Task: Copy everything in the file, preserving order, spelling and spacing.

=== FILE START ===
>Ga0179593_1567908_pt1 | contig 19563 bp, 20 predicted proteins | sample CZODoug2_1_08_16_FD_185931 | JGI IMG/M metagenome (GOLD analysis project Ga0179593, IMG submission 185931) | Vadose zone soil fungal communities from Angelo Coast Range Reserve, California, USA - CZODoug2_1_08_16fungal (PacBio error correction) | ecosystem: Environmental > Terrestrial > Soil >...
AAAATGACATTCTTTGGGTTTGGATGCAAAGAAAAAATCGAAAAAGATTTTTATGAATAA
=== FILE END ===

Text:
>Ga0179593_1567908_pt1 | contig 19563 bp, 20 predicted proteins | sample CZODoug2_1_08_16_FD_185931 | JGI IMG/M metagenome (GOLD analysis project Ga0179593, IMG submission 185931) | Vadose zone soil fungal communities from Angelo Coast Range Reserve, California, USA - CZODoug2_1_08_16fungal (PacBio error correction) | ecosystem: Environmental > Terrestrial > Soil >...
AAAATGACATTCTTTGGGTTTGGATGCAAAGAAAAAATCGAAAAAGATTTTTATGAATAA